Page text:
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Remote Work, Order Backlog Propels US PC Market Up 73 Pct In Q1 2021

The U.S. saw a surge in the PC market as work-from-home continued in the first quarter of 2021, a Canalys study found, according to a press release.

The market grew 73 percent in Q1, the release stated. That includes total shipments of desktops, notebooks, tablets and workstations hovering above 34 million units.

The top earners included notebooks and tablets, according to the release. Notebooks saw a 131 percent rate of growth compared to last year, and tablets saw 52 percent growth. There was more demand because of the remote work trend. Tablets also saw 11 million units shipped because of the demand spilling over from the December holiday season.

Meanwhile desktops fell behind as demand was not as strong, the release stated.

In the U.S., HP led the pack of vendors with more than 7 million units shipped in Q1 as it fulfilled commercial backlogs and saw solid Chromebook performance, according to the release. The Chromebook market grew by 548 percent in the last year.

“Chromebooks were the fastest-growing category in the U.S. in Q1,” said Canalys Research Analyst Brian Lynch in the release. “The platform has seen unprecedented growth over the past year in the U.S., spearheaded by its dominance in the education space.”

For the first time since Q3 2019, Apple lost its top position as the biggest PC vendor in Q1, although it still posted 36 percent annual growth, the release stated.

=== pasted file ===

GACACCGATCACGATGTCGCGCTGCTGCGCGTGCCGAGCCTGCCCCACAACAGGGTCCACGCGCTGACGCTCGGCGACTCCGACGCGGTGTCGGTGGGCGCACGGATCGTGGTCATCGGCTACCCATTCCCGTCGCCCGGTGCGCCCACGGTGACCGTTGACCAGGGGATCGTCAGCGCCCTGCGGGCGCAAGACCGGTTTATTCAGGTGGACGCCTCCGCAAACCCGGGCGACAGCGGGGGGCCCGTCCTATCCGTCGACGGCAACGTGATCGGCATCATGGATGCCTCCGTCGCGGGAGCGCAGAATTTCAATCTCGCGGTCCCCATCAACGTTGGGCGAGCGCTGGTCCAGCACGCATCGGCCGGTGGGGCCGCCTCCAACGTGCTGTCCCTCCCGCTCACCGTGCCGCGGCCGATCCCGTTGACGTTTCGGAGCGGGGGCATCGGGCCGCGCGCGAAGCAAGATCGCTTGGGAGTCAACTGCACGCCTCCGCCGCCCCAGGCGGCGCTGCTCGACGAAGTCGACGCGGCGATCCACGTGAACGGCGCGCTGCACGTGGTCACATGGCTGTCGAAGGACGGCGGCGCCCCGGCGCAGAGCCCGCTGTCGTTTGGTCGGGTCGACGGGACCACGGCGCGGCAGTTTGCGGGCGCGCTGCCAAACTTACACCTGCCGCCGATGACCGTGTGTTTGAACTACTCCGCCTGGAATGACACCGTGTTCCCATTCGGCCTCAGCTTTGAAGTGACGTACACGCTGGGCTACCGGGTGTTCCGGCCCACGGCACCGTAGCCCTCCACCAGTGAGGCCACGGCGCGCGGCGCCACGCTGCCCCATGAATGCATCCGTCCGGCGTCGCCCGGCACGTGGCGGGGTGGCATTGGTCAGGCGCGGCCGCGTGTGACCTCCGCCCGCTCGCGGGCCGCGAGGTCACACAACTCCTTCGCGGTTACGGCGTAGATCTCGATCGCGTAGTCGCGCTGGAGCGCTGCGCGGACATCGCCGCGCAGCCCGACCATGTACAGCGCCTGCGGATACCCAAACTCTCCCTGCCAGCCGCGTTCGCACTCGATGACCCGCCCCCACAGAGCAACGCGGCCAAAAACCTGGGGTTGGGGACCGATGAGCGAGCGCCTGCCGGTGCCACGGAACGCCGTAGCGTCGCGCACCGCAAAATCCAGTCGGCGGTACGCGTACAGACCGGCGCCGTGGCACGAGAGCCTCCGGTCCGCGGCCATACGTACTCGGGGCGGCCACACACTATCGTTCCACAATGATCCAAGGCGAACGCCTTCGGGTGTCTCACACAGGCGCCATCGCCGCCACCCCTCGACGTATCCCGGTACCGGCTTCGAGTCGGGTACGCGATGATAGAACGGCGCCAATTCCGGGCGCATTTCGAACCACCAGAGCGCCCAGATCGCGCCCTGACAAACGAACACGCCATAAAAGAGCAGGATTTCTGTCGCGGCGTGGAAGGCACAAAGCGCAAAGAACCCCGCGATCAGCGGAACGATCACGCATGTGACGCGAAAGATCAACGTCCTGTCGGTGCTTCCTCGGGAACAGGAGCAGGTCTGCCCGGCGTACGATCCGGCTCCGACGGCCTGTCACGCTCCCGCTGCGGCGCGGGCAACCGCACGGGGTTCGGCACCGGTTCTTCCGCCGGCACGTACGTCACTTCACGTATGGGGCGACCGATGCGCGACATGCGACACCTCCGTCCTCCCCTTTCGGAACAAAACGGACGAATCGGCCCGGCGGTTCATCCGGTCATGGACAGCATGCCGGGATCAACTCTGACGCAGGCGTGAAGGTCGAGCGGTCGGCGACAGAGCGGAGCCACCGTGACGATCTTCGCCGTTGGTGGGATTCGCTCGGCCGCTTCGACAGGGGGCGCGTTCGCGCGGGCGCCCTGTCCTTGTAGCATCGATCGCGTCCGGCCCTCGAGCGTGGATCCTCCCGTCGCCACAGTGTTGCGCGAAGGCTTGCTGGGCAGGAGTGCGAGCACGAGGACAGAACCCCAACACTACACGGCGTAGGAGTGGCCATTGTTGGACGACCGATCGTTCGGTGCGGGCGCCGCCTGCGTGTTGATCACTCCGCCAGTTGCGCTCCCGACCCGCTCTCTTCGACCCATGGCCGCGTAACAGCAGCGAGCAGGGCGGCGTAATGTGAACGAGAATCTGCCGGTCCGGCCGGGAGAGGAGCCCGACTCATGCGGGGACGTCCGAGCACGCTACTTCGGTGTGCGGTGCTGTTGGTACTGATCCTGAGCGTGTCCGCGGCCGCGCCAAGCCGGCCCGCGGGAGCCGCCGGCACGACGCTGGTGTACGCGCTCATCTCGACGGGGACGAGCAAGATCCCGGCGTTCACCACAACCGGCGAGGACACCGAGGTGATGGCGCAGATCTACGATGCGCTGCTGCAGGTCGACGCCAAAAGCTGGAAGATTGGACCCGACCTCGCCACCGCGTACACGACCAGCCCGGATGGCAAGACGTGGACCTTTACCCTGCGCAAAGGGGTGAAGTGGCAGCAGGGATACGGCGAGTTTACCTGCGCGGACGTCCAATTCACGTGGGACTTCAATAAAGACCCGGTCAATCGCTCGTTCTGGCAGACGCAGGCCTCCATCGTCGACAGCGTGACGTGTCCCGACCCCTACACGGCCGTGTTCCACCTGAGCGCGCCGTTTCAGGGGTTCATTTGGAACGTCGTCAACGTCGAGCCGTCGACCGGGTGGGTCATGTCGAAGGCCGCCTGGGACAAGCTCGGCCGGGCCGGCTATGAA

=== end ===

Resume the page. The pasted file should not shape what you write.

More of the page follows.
Meanwhile, Lenovo and Samsung both saw annual growth of 93 percent and 116 percent, respectively, according to the release. Dell shipments increased by 29 percent year over year.

In the future, supply issues could hamper the industry, and demand could go unfulfilled through the early part of 2022, the release stated. The President Joe Biden administration, hoping to address the supply issue, plans to invest almost $50 billion toward semiconductor manufacturing.

Last year, sales of PCs saw their best numbers in years, which Gregg Prendergast, Pan-America president at Acer Inc., said had strained the supply chain. Acer had to start flying PCs to customers at its own cost, as opposed to relying on measures like sea or rail, which take more time.

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